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The Premier League and its well-to-do fans of today bear almost no resemblance to English soccer 29 years ago, when a working-class crowd went to Hillsborough Stadium in Sheffield on April 15, 1989, for an FA Cup semifinal between Liverpool and Nottingham Forest. Ninety-six Liverpool fans were killed in a crowd crush, the darkest day in English soccer history.

In our era of new stadiums, it's almost impossible to explain the stadium setup that led to the Hillsborough disaster. At the time, it was standard for tens of thousands of fans to stand on stepped concrete terracing behind the goals, rather than sit in seats. It was also an age of hooliganism, with regular brawling between fans in and around stadiums. Police tended to see fans less as paying customers and more as potential criminals.

That fear of criminal behavior is the only way to explain why the lower deck of the stadium behind the Liverpool goal consisted of five pens, entirely surrounded by high, spiked metal fences. Fans were hemmed in like prisoners, where they couldn't cause trouble.

As kickoff of the match approached, thousands of Liverpool fans were stuck outside the set of tiny gates that led to their assigned end of the stadium. Trying to alleviate the crowding, police opened a larger door in the fence but failed to direct the fans from a tunnel opposite the door that led to two already-packed pens right behind the goal. The fans, trying to get into the stadium before kickoff, walked straight into the tunnel. Those already in the pens found themselves crushed against the fences that held them in.

Some fans escaped into the upper tier of the stands, pulled up by others. Some managed to climb over the fences or escape through small doors in the front. The game was stopped after six minutes. By then, for so many, it was too late. In the aftermath, police shamefully tried to blame drunken fans for the deaths, a horrible cover-up that wasn't fully exposed for almost three decades. More important for the future of English soccer, though, all teams in the top divisions were required to get rid of their standing sections and replace them with seats.

Some expensively redeveloped aging stadiums. Others built new stadiums. Cheap, plentiful tickets for working-class fan bases were replaced with corporate boxes and expensive season tickets. Soccer began to shift from being an almost exclusively in-person experience to a televised one. Television money has been the driver of soccer's explosive growth over the past quarter-century.

It cannot be said that anything good came from Hillsborough. Memorials to the 96 who perished will see to that. In the end, it was just the last, darkest day of the Paleolithic era of soccer, when fans were seen as the enemy, not the bedrock of the game.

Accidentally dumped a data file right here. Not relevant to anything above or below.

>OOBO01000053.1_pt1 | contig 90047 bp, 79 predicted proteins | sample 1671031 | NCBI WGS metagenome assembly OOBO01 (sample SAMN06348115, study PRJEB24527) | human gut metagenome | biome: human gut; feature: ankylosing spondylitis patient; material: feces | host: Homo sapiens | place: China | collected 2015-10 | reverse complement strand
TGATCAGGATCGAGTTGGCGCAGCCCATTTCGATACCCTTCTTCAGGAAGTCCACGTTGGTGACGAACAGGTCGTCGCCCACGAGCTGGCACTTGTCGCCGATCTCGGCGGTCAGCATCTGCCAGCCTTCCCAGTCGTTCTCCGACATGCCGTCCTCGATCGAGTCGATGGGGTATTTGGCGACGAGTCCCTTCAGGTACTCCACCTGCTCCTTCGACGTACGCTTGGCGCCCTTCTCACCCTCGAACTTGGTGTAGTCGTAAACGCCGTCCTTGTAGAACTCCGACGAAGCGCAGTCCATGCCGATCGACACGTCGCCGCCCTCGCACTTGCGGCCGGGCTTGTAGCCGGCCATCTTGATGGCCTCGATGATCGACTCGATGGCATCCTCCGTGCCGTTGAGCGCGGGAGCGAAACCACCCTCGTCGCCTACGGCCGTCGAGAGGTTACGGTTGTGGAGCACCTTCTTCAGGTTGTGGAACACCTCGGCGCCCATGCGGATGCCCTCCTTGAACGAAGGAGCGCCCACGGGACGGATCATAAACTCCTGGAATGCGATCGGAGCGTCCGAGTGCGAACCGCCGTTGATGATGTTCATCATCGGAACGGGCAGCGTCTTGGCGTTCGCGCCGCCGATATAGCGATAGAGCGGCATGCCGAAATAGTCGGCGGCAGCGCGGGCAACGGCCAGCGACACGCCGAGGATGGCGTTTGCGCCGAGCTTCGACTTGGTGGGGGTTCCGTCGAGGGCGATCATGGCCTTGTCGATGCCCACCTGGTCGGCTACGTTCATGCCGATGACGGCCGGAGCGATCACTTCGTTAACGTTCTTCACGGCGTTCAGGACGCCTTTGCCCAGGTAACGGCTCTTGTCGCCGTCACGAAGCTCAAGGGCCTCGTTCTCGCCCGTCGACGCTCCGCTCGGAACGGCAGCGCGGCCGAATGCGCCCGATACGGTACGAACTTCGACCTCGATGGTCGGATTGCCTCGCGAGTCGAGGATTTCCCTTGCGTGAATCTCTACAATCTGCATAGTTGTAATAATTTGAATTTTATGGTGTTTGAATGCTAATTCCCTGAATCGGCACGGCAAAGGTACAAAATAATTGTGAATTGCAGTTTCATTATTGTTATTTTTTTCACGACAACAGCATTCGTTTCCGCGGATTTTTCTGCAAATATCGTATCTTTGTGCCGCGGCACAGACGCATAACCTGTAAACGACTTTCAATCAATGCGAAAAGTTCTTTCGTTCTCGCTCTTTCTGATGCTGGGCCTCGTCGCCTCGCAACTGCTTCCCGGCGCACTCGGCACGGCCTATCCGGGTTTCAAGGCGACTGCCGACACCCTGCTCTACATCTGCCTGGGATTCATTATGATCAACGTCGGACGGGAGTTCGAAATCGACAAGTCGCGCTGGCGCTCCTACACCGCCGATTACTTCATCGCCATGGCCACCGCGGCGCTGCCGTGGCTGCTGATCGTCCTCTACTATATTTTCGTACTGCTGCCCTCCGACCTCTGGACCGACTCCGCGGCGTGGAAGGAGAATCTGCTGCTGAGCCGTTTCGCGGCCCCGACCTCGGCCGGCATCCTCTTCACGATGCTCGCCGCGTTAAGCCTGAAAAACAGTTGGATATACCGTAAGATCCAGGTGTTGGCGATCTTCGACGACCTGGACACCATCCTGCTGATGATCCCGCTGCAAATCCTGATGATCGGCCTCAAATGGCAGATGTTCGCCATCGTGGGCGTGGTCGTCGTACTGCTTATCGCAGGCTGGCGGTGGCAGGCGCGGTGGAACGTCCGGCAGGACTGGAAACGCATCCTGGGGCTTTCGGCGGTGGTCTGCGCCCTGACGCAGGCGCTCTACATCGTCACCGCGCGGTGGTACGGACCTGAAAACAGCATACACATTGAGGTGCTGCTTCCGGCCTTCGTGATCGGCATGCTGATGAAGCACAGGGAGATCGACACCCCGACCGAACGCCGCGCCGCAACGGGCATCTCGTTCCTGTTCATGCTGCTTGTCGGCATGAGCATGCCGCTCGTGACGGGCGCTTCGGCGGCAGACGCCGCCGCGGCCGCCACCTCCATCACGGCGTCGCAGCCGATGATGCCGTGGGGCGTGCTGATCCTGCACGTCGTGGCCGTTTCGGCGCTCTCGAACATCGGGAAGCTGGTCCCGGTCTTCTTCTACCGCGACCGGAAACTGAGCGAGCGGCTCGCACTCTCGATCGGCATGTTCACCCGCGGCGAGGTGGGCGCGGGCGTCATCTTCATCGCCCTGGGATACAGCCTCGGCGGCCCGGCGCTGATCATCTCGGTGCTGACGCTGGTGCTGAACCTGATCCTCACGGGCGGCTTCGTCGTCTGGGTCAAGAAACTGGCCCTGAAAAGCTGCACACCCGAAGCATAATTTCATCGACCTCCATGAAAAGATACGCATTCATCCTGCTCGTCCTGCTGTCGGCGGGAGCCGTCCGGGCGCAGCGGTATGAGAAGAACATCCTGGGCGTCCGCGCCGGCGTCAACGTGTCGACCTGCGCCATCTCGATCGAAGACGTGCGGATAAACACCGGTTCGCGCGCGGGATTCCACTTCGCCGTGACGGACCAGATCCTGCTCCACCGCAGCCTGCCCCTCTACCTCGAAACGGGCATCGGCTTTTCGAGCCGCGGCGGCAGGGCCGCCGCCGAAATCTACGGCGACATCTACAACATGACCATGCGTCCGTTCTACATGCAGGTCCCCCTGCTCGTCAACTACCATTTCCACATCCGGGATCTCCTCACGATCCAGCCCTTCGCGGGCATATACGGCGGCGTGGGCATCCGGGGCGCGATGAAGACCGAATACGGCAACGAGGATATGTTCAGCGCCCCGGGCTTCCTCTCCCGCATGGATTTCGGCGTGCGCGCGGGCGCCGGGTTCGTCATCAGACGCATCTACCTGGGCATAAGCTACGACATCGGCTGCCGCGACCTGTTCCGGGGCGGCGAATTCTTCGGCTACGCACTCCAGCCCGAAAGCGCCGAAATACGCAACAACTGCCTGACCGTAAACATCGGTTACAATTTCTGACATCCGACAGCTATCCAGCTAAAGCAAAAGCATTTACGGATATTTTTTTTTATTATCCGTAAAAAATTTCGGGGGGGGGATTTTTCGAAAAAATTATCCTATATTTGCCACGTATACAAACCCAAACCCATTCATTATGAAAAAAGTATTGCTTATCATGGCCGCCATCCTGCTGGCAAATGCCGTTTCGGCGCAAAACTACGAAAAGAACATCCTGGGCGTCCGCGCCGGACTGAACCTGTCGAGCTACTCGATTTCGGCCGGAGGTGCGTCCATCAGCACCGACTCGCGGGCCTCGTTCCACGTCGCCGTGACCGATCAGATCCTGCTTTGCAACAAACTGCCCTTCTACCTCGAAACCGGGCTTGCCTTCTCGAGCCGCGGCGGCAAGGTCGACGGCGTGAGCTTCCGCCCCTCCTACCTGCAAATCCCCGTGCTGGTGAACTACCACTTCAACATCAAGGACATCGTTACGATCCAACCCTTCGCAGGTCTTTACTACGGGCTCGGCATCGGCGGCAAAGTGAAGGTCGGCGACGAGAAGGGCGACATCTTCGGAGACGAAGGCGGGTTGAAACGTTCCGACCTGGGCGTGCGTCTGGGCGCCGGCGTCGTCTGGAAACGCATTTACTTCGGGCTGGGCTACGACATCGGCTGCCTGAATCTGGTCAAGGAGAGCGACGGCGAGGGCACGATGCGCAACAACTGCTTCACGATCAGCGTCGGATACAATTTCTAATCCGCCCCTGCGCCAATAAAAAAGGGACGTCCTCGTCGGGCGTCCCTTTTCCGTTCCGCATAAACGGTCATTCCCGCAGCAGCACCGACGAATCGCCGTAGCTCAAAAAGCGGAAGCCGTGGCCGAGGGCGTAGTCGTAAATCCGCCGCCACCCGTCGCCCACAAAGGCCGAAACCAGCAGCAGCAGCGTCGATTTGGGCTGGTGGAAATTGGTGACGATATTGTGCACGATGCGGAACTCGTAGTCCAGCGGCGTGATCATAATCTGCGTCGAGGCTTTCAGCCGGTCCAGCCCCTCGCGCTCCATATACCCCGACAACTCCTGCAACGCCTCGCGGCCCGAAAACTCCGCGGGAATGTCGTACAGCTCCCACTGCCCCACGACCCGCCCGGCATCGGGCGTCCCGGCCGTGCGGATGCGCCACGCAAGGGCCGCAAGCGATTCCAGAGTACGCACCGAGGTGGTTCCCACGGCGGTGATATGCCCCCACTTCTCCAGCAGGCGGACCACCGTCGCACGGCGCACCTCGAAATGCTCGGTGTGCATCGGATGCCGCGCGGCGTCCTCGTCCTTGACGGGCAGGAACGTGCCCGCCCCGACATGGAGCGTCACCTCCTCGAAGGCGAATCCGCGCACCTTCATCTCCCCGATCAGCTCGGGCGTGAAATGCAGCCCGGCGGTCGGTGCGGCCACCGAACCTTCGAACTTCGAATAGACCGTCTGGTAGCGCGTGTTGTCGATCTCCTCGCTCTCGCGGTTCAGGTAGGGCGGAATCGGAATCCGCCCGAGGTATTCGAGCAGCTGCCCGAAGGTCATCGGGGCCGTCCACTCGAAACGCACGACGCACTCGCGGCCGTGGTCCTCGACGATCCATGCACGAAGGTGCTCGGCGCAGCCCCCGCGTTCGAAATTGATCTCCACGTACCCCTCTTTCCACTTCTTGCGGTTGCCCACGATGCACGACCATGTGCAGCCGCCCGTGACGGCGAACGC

Short takes

• It feels like it's now or never for Major League Soccer in the CONCACAF Champions League, with Toronto FC the big favorite going into its two-legged matchup in the finals with Chivas. Toronto is the best team in MLS history, while this edition of Chivas has struggled, barely scraping through to the finals. The first leg is Tuesday, with the second leg the next week. If MLS can't win this one, it may never win one.

• Kudos to the Premier League for leading the fight against instant replay in soccer. The league announced it will not use instant replay in 2018-19, leaving it as practically the only holdout against the deeply flawed replay systems currently in use.

• The 2026 World Cup was originally scheduled to be the first tournament to expand from 32 to 48 teams, but FIFA is reportedly pushing to move up that expansion to the 2022 tournament in Qatar. The move should make it even easier for the United States to qualify. But then again, it seemed impossible that Team USA would be sitting out this summer's tournament in Russia.


Premier League: Manchester City at Tottenham, 1:45 p.m. Saturday, NBCSN. It hasn't been a good week and a half for Manchester City, which lost twice in the Champions League quarterfinals to Liverpool, and lost at Manchester United in between. City is on the doorstep of the English title, but the Spurs haven't lost a league game since December.

Serie A: Napoli at AC Milan, 8 a.m. Sunday, beIN. If Napoli is going to make a move on the Italian title, it has to come soon. Juventus plays later on Sunday, and Napoli could close the gap at the top to one point. To do so, it'll have to win at Milan, which is locked in a battle for a European spot next season. Neutral fans want Napoli to make it a race.

Bundesliga: Borussia Dortmund at Schalke, 8:30 a.m. Sunday, FS1. They call this the Mother of All Derbies in Germany, the Revierderby. In the first edition this season, Dortmund led 4-0 before throwing it all away in a 4-4 draw. Now Schalke, in second place, hosts Dortmund, in third, with local pride — and breathing room in the top four — on the line.

MLS: NYC at Atlanta, 5 p.m. Sunday, FS1. It's still early in the MLS season, but it's already clear that New York City and Atlanta are among the five best teams in the entire league. For the moment, the two are atop the Eastern Conference. An NYC visit to Atlanta's packed stadium could be a measuring stick, and also one of the matches of the season.

Writer Jon Marthaler gives you a recap of recent events and previews the week ahead. •